Graeme Pollock, who turned 72 on Saturday is South Africa’s most celebrated cricketer of the apartheid era. A batsman, who very well could have become the greatest Test cricketer ever, but lost the prime of his career to the cricketing community’s boycott of South Africa.We take a look at five facts about Graeme Pollock, celebrating one of the finest talents South Africa has every produced.
#1 It is in the blood
Pollock comes from one of those families where cricket runs the household.
His father, Andrew M. Pollock was a Scottish-born South African cricketer, who played first-class games for the Orange Free State cricket team. Graeme’s uncle, Robert Howden represented Natal in three first-class matches. So it was logical for Graeme to pick up the sport at an early age.
Graeme’s entry into the game was further spurred by the fact that his cousin, Peter played for the South African international team. And that isn’t where the family’s love affair with the game ended. The next generation of Pollocks included Graeme’s sons, Anthony and Andrew, and his nephew Shaun, who captained South Africa and went on to play 108 Tests.
#2 The Bradman connect
When asked to name the two greatest left-handers he ever played against, the great Sir Donald Bradman mentioned the names of Garfield Sobers and Graeme Pollock – such was the latter’s reputation.
Among players who had played 20 Tests and had scored 2000 runs or more, Bradman led the pack with a Test batting average of 99.94, while Pollock averaged 60.97. After the accolades that Pollock received from the great man, it was fair that his career batting average was second-best only to Bradman.
The question does remain that had Pollock got as many opportunities as Bradman did, who would be remembered as the greatest Test cricketer to play the game?
#3 Anti-apartheid stance
In 1971, alongside Barry Richards and Mike Procter, Pollock actively took part in a protest against the government’s apartheid policy.
During an exhibition match, the three cricketers along with other players from both sides, walked off only after a single ball being bowled. The match was to celebrate the 10th year of the formation of Republic of South Africa. Later on, the cricketers issued a statement saying: “We cricketers feel that the time has come for an expression of our views. We fully support the South African Cricket Association’s application to invite non-whites to tour Australia, if they are good enough, and further subscribe to merit being the only criterion on the cricket field.”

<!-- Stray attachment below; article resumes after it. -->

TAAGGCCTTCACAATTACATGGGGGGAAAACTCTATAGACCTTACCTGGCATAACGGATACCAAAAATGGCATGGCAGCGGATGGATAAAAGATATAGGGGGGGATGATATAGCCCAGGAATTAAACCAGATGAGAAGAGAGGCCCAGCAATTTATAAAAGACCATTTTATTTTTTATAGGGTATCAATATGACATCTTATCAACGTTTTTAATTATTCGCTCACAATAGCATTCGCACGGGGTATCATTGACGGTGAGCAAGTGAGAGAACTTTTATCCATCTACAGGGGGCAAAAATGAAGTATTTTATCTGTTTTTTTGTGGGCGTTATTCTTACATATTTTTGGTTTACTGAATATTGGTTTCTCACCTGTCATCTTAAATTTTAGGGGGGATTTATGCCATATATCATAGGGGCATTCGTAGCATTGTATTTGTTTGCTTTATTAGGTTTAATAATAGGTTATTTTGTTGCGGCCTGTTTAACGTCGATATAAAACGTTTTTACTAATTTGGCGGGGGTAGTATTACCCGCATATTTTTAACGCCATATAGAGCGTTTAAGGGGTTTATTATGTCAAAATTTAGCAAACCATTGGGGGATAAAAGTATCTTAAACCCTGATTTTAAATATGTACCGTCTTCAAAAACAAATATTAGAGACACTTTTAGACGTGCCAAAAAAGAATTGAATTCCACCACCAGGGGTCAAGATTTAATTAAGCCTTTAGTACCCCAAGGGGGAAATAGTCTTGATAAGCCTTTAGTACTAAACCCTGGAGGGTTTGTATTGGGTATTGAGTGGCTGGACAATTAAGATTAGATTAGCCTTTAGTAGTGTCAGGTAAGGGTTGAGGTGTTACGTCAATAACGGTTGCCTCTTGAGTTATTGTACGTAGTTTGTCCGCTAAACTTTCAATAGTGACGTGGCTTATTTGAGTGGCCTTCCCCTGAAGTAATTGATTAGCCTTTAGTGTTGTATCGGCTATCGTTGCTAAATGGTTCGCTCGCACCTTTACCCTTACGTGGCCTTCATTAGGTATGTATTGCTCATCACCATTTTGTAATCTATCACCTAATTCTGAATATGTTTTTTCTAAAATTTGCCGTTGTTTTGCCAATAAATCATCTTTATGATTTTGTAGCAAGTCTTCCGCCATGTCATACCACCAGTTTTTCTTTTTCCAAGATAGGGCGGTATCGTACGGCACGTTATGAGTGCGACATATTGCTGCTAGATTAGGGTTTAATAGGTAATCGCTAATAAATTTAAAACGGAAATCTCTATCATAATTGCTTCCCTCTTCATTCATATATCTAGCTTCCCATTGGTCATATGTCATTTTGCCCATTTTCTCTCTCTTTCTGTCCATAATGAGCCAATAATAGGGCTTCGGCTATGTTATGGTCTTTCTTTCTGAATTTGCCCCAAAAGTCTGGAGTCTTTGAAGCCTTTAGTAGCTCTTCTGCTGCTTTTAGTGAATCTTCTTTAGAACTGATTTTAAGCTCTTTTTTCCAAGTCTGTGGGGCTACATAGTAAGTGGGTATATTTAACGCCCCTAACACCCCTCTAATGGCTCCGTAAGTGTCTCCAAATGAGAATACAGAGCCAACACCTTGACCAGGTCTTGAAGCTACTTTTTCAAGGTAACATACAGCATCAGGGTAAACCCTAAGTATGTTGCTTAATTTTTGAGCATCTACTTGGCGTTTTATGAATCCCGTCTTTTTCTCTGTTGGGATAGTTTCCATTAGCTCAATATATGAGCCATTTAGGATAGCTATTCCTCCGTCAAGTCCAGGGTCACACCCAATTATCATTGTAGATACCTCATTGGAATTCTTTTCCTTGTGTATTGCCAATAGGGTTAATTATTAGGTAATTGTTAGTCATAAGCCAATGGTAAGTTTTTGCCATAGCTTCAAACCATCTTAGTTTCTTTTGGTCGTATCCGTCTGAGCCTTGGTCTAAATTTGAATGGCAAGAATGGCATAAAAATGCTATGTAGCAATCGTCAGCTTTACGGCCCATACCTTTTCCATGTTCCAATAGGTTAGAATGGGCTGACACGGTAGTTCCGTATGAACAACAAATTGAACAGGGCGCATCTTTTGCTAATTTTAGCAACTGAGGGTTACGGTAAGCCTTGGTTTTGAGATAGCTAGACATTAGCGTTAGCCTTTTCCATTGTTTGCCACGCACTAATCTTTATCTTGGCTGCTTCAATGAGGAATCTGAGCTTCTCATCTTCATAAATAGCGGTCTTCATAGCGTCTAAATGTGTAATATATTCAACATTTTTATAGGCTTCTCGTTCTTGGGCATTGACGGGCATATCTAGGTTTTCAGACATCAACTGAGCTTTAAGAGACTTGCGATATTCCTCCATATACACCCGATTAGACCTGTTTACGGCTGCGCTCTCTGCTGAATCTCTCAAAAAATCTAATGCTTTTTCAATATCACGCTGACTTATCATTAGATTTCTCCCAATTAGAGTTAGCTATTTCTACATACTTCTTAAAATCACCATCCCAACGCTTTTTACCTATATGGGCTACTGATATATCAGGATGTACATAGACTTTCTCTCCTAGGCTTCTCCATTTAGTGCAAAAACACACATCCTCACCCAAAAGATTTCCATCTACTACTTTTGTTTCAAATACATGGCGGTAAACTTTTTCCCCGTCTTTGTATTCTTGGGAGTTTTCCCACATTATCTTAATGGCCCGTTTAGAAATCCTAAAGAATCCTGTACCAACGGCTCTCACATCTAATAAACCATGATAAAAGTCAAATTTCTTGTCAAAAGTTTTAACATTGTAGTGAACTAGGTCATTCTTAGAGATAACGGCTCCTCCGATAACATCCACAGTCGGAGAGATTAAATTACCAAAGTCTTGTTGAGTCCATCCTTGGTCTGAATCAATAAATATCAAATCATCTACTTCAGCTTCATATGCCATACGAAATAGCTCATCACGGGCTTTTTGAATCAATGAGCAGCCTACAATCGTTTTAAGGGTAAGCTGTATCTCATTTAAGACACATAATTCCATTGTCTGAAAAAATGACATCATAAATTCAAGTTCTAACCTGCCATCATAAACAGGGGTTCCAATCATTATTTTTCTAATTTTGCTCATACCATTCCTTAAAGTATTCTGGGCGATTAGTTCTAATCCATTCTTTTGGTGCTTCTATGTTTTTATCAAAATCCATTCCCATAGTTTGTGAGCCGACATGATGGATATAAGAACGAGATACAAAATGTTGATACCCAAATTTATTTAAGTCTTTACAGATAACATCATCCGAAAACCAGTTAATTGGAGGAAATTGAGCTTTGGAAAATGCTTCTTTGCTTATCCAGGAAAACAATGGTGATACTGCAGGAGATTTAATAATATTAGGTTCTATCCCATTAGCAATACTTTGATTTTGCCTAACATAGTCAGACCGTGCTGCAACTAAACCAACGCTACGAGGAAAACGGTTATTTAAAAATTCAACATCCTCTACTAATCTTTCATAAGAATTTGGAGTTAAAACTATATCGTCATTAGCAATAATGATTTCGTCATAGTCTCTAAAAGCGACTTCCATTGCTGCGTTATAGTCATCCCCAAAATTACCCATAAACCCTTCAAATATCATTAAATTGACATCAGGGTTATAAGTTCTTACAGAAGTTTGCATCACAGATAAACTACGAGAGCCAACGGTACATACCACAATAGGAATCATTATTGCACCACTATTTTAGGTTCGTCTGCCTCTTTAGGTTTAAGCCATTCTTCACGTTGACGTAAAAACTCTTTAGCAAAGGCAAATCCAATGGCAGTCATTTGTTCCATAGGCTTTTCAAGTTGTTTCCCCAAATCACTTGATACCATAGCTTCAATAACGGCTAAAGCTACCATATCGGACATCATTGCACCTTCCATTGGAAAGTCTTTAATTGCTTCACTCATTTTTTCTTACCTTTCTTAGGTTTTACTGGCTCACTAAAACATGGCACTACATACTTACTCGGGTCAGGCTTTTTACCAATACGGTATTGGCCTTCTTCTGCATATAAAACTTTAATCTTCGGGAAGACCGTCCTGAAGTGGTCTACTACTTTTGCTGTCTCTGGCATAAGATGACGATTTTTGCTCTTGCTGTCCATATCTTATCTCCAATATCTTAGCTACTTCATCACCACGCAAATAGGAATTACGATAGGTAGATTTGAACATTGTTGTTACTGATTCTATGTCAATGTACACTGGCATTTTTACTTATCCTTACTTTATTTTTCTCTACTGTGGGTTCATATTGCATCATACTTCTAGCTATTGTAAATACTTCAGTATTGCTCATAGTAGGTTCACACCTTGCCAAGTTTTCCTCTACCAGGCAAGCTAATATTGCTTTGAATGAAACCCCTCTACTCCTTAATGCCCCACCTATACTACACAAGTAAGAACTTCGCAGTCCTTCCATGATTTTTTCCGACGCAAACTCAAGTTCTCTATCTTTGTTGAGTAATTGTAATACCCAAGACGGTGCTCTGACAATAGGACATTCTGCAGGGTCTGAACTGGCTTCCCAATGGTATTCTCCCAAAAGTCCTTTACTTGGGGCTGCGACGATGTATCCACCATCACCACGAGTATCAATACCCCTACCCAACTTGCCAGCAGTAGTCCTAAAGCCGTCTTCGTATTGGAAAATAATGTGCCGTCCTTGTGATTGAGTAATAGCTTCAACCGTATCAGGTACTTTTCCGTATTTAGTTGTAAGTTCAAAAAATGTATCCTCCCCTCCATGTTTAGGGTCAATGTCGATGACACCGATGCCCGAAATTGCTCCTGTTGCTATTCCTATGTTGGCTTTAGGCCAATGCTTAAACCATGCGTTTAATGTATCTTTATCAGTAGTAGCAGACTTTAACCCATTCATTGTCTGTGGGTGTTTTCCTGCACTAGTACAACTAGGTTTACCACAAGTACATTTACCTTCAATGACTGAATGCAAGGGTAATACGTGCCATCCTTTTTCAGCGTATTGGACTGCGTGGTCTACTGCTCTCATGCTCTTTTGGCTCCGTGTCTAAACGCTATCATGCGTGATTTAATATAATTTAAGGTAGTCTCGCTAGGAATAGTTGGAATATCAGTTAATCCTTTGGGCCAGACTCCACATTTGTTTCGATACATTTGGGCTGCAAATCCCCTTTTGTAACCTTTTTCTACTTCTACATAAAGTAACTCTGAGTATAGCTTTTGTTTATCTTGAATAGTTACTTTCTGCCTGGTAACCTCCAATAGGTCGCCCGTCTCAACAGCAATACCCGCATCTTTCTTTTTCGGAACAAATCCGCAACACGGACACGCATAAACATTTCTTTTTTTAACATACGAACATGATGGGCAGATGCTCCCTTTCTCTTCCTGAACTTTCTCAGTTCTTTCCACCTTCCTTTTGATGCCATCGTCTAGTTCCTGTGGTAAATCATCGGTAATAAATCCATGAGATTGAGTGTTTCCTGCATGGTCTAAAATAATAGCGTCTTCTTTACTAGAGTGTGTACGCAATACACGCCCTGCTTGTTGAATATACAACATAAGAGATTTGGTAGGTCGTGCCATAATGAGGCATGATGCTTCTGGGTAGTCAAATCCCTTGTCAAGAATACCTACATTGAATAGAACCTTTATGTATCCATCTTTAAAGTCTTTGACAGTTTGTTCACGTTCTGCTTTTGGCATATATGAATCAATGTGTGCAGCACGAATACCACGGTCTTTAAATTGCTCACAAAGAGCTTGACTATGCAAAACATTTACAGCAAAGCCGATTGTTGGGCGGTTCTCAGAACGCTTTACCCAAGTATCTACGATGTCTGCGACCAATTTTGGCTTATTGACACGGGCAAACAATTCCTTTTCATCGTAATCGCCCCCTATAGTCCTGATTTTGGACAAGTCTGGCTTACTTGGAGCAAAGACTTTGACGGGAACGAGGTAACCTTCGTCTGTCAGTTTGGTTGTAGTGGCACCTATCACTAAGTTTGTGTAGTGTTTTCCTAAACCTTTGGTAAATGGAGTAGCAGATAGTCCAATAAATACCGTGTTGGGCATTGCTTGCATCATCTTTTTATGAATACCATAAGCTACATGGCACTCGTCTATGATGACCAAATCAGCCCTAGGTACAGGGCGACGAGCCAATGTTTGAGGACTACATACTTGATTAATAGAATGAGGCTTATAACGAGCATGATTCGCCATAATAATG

#4 Awards galore
Irrespective of the number of Tests he got to play, Pollock’s trophy cabinet has seldom been empty.
Some of the major awards he has won include: South Africa’s Cricketer of the 20th Century (1999), Wisden Cricketer of the Year (1966), Wisden Leading Cricketer in the World (1967, 1969).
He was also adjudged the South African Cricketer of the Year twice, once in 1961 and once in 1984. Pollock also received special tributes in the coveted South African cricket annuals – in the 1977 and 1987 edition.
#5 Tough times don\'t last, tough people do
The South African batsman was diagnosed with colorectal cancer in 2013. As a result of the expenses he had to incur on his treatment, his finances took a beating. He later revealed that he was unable to pay off the mortgages for his house.
In 2014, he was at the verge of bankruptcy and reached out to the Indian and the South African cricket boards, but to no avail. It eventually came down to a benefit dinner he organised, that saw greats like Mike Procter, Barry Richards, Clive Rice, Graeme Smith and Shaun Pollock in attendance.
For the greatest part of his life, what defined Pollock was his responses to adversities, whether on or off the field.